RECIPE: Treacle Bannocks

No Shetland Wool Week is complete without the obligatory teas and homebakes. Bannocks in particular are a classic. Typically, you might eat them with soup, but we’ve heard that Wilma Malcolmson makes treacle bannocks, which are a bit legendary – and she serves them to a lot of her visitors. When Marian Armitage of Taste of Shetland wrote her book ‘Shetland Food & Cooking’ she included an updated version of the recipe – making it more fruity, treacly and spicy. We’re delighted that Marian has shared it with us. Enjoy.

500g self-raising flour
2 level teaspoons baking powder
4 level teaspoons spice: ideally, ground cloves, nutmeg, cinnamon, mixed spice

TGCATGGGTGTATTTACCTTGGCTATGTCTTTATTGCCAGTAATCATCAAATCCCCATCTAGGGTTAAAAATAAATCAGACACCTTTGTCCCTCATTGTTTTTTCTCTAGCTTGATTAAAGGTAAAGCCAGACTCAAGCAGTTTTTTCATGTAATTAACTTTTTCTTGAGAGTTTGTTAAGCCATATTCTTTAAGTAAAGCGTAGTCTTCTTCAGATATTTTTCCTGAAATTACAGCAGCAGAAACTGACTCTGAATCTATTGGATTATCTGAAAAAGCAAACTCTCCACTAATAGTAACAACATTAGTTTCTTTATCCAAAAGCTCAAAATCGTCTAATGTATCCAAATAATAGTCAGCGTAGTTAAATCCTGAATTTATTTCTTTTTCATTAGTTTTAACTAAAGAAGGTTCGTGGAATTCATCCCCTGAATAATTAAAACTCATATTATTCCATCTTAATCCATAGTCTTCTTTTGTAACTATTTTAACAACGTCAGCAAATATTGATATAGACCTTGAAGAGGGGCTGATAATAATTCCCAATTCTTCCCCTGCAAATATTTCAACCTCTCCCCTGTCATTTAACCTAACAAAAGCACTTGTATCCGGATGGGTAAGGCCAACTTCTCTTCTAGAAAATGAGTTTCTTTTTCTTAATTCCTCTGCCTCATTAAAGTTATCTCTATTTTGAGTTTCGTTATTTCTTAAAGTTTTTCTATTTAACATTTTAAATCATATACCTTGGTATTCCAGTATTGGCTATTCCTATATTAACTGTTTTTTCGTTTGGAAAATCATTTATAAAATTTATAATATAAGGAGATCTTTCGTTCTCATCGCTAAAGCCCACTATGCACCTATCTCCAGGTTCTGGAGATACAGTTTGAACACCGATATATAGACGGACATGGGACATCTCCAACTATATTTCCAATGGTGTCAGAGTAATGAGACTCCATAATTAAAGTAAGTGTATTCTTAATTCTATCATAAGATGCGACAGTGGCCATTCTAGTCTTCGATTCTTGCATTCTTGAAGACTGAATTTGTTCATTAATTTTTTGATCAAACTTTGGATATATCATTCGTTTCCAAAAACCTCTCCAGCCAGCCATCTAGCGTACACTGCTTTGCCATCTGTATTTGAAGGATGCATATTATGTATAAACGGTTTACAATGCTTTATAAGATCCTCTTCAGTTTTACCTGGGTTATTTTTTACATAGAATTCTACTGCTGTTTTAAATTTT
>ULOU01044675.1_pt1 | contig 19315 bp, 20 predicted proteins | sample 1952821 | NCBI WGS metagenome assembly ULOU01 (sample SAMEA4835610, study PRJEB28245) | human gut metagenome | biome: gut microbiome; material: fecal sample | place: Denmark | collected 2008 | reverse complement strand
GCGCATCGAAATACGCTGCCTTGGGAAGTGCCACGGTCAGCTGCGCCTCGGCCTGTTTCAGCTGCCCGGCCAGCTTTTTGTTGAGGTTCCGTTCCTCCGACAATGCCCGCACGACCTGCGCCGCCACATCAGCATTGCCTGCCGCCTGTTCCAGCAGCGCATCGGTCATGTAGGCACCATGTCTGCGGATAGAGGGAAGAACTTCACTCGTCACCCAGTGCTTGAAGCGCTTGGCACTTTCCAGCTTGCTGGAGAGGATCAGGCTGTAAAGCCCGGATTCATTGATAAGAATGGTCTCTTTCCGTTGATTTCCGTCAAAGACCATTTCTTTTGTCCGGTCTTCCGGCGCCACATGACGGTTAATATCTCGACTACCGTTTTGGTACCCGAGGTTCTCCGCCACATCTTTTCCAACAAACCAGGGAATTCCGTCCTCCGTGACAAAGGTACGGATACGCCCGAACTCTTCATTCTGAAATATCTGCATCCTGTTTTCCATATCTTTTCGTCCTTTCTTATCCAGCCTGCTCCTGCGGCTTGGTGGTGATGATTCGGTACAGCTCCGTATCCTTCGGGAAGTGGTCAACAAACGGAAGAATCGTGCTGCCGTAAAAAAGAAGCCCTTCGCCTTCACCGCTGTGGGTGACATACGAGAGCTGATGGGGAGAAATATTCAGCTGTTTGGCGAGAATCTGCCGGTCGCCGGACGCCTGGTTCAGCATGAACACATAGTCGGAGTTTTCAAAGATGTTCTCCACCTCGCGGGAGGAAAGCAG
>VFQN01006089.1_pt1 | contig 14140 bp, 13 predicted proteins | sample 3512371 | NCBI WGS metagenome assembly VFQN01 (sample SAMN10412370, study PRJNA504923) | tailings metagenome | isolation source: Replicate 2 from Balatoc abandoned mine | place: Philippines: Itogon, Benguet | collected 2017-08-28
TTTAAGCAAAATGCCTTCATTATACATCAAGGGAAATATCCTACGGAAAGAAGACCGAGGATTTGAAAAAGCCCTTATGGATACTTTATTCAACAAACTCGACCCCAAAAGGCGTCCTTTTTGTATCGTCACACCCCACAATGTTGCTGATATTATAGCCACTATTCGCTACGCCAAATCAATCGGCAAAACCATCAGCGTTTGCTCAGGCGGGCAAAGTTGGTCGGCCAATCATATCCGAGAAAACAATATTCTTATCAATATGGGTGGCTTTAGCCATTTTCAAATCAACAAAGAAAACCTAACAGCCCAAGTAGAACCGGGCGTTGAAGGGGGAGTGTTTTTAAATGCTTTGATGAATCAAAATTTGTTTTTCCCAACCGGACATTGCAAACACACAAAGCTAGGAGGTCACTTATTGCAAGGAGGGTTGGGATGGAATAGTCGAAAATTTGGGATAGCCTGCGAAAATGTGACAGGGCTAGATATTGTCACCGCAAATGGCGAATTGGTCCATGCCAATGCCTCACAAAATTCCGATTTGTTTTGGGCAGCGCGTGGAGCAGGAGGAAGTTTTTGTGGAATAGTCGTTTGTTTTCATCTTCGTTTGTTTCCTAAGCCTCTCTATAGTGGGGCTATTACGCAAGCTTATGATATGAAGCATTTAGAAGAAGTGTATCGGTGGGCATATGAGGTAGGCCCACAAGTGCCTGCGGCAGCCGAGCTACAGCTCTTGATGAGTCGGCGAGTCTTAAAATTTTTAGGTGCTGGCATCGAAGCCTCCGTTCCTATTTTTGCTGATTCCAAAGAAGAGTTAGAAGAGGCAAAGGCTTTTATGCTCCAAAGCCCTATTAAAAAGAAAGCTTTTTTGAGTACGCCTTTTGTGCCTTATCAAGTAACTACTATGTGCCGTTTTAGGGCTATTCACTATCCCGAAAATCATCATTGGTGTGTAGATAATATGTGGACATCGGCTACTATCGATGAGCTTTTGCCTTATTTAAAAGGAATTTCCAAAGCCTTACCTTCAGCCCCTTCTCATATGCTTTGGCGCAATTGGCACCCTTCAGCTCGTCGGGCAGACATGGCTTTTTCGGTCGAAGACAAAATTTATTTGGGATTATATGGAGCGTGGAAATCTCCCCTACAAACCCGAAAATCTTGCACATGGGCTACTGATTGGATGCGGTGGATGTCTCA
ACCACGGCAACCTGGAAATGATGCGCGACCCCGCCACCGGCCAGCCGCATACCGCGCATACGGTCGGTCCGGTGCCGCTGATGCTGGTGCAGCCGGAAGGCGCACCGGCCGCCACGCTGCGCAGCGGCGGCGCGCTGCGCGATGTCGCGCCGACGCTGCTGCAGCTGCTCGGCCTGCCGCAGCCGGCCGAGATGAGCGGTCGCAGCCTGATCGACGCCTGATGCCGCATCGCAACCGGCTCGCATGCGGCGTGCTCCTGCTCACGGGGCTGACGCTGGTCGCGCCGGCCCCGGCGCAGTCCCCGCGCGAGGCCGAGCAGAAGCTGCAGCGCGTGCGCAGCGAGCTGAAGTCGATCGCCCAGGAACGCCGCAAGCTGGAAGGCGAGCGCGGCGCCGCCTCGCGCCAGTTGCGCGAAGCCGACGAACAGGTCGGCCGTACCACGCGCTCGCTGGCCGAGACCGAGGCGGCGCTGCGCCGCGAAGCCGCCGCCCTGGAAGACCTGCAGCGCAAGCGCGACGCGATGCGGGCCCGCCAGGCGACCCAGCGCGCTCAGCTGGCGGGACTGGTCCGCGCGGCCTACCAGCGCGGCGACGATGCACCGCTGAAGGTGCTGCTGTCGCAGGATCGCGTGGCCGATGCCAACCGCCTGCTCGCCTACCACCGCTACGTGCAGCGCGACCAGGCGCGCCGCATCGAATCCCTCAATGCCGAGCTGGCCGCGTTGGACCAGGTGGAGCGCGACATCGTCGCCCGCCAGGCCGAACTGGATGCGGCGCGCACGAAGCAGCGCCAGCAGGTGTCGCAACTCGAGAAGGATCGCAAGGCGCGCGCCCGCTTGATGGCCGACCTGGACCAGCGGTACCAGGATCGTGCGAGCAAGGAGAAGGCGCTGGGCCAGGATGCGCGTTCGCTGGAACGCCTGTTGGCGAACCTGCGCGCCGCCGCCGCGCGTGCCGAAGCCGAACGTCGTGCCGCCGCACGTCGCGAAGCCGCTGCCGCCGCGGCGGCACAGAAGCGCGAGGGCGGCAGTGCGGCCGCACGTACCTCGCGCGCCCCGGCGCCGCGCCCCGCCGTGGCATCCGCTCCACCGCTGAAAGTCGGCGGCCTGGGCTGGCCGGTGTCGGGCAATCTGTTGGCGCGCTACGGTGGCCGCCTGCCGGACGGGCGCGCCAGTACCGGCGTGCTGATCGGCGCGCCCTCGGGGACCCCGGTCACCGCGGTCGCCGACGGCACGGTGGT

50g butter
150g raisins
1 egg
½ pint (10g/fl.oz) milk
1 level tablespoon (25g) sugar
100g treacle (about 4 dessert spoons)

Preheat the oven to 220°C.
1. In a small bowl, lightly beat the egg with about ¾ of the milk.
2. Sieve the flour, baking powder, spices and sugar into a large mixing bowl and rub in the butter. Add the raisins.
3. Make a well in the centre and add the treacle and egg/milk mixture and mix with a knife.
4. Add more milk to make a soft consistency.
5. Roll out lightly to about 2 cm thick.
6. Cut into triangles and bake in a hot oven for 15 minutes.
7. Cool under a tea towel.
8. Eat warm spread with Shetland butter.

*NOTE* This recipe freezes well too so are perfect to be made ahead of time.

If you’re interested in Shetland ingredients and produce give Taste of Shetland a follow on their facebook and instagram pages. And if you make this bannock recipe they’d love to see your results.

‘My corona circuit’